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Speed of passing a string by value vs. const reference

 
 
James Kanze
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      05-31-2013
On Friday, May 31, 2013 1:55:04 AM UTC+1, SG wrote:
> On May 30, 3:28*pm, Andreas Dehmel wrote:
> > On Thu, 30 May 2013 02:06:37 -0700 (PDT)
> > SG <(E-Mail Removed)> wrote:
> > > On May 29, 11:46*pm, James Kanze wrote:
> > > > The ubiquitous rule is to pass class types by reference to
> > > > const, other types by value. *Since std:;string is a class type,
> > > > convention says to pass it by reference to const, even if with a
> > > > well written string class, it won't make a significant
> > > > difference.


> > > Some rules are now outdated in the light of move semantics.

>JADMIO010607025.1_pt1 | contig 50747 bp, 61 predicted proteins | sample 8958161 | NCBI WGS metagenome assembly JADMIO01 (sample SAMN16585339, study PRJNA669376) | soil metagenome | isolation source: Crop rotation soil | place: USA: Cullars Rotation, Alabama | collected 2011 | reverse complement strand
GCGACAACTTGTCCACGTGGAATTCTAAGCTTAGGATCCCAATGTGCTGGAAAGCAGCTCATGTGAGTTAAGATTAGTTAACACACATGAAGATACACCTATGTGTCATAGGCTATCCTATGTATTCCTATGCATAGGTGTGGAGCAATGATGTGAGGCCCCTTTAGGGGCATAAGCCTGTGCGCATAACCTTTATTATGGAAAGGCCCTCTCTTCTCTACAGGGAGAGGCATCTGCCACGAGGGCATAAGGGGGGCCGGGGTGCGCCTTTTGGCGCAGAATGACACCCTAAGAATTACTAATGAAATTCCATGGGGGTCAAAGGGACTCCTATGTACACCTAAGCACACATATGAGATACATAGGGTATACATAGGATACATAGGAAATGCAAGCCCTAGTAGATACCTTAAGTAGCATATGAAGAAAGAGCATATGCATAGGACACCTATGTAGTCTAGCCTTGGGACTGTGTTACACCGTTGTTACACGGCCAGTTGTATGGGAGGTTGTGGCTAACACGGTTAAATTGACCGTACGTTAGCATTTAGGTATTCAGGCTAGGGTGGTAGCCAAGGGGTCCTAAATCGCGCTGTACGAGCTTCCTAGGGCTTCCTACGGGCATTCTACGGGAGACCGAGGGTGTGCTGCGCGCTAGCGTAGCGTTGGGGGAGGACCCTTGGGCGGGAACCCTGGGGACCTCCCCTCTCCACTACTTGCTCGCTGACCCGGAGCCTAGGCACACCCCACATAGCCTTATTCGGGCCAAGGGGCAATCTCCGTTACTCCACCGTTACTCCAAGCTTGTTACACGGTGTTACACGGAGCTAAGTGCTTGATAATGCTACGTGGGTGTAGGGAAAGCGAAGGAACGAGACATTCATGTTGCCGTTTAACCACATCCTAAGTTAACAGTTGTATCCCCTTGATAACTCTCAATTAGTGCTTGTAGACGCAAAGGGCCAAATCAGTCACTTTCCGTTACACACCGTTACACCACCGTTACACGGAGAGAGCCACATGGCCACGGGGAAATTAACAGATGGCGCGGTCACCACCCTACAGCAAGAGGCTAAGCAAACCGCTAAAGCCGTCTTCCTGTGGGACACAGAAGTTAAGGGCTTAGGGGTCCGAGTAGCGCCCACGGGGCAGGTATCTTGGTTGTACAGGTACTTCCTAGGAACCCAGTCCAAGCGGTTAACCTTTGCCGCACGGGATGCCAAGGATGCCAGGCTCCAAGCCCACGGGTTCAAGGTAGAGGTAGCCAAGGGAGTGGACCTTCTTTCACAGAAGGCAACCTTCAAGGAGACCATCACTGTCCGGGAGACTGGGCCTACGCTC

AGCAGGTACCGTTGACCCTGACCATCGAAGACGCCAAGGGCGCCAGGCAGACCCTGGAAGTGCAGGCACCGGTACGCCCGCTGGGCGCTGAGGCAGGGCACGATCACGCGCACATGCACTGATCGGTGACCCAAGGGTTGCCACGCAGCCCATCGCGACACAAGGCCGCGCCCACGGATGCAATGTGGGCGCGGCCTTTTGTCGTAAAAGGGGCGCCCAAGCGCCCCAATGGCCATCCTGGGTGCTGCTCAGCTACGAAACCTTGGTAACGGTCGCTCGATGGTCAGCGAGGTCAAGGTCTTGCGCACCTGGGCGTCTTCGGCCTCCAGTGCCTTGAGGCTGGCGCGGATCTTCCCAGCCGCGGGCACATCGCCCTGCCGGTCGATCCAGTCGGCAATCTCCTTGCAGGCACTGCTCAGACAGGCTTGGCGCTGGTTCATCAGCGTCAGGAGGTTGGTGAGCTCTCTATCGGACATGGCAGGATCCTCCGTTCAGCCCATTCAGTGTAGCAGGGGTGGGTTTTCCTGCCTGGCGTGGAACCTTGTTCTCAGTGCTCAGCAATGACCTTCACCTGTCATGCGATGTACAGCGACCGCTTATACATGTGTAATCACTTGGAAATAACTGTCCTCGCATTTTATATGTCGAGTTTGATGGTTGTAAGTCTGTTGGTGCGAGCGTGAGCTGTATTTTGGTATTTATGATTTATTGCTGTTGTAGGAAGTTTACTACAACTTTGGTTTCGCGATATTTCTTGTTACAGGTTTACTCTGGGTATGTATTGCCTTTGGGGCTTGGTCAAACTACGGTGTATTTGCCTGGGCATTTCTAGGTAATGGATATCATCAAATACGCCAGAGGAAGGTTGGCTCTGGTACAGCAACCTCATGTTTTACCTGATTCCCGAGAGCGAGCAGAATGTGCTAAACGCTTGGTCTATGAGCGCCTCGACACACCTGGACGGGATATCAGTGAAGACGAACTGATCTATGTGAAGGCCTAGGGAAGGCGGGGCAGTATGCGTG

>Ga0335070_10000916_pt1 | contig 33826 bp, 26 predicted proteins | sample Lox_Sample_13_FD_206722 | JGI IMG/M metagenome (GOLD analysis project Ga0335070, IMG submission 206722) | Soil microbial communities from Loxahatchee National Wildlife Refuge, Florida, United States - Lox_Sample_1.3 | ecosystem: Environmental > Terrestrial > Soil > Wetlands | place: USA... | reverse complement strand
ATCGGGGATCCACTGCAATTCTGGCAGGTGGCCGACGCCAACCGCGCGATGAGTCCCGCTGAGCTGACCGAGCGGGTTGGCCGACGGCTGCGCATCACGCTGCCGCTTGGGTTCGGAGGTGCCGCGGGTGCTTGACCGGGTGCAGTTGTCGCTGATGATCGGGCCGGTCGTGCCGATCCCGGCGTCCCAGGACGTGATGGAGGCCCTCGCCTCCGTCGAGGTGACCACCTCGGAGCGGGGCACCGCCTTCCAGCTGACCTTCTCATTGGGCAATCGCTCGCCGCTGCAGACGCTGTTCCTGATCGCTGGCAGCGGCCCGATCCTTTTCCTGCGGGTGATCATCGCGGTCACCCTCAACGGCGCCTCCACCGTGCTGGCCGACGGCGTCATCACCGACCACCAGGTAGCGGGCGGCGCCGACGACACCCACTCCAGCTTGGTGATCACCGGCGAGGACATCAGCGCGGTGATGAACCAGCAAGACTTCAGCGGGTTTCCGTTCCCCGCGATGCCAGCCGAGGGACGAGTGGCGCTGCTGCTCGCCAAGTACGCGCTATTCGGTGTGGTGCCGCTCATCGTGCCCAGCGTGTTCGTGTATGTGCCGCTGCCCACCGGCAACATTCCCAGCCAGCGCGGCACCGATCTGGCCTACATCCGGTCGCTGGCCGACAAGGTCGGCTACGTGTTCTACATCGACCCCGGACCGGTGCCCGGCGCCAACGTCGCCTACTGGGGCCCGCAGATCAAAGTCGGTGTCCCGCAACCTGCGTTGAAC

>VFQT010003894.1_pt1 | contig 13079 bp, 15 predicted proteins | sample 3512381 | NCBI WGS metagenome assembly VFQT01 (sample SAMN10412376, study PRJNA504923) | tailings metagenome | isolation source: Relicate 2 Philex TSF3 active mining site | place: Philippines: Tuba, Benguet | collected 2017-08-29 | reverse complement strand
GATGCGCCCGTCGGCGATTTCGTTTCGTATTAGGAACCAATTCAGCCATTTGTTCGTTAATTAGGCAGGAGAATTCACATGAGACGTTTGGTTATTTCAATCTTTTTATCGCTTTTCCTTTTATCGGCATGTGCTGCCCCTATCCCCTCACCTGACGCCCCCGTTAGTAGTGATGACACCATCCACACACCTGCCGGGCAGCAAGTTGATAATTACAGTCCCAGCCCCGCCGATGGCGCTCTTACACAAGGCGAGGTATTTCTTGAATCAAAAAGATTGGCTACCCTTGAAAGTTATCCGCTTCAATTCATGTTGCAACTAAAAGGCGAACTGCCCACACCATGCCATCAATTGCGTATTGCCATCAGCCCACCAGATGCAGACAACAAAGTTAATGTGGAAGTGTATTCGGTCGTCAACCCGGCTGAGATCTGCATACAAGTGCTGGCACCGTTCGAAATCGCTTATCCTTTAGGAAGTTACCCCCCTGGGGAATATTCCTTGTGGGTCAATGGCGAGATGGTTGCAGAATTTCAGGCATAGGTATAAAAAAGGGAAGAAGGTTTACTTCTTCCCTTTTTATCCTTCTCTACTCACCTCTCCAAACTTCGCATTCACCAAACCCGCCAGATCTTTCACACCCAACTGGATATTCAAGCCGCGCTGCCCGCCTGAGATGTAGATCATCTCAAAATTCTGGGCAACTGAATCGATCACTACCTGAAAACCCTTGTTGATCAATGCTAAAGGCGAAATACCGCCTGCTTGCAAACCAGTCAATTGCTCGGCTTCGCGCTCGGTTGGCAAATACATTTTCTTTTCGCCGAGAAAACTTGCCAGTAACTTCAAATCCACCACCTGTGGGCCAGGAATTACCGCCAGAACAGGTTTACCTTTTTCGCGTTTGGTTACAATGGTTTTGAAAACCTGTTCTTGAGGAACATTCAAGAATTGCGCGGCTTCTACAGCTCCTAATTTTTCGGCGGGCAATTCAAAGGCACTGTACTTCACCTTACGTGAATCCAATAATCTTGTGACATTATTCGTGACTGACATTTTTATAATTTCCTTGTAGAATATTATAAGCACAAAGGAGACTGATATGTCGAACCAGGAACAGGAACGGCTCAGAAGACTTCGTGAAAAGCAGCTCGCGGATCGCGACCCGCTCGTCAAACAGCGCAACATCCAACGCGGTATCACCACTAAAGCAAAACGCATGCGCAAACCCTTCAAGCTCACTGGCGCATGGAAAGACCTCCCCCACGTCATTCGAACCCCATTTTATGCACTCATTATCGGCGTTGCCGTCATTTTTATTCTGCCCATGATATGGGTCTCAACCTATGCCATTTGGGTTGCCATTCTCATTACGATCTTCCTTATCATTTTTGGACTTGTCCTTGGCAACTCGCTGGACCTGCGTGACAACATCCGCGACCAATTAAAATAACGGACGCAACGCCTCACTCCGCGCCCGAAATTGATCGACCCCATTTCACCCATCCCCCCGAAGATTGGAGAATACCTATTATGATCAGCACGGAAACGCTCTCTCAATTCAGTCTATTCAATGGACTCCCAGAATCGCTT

> > Nonsense. For container types, a move still implies swapping at
> > least 2-3 pointer-sized members and while this is certainly orders
> > of magnitude faster than copying the whole thing, there's no way
> > this'll be faster than simply dereferencing a pointer.


> Compare


> string flip(string const& cref) {
> string result = cref; // explicit copy,
> // might be unnecessary
> reverse(result.begin(),result.end());
> return result; // NRVO applicable
> }


> with


> string flip(string temp) { // temp might be move-constructed or
> // even constructed directly via
> // copy/move elision
> reverse(temp.begin(),temp.end());
> return temp; // implicitly moved
> }


> You might want to test this with a dummy-string class and count the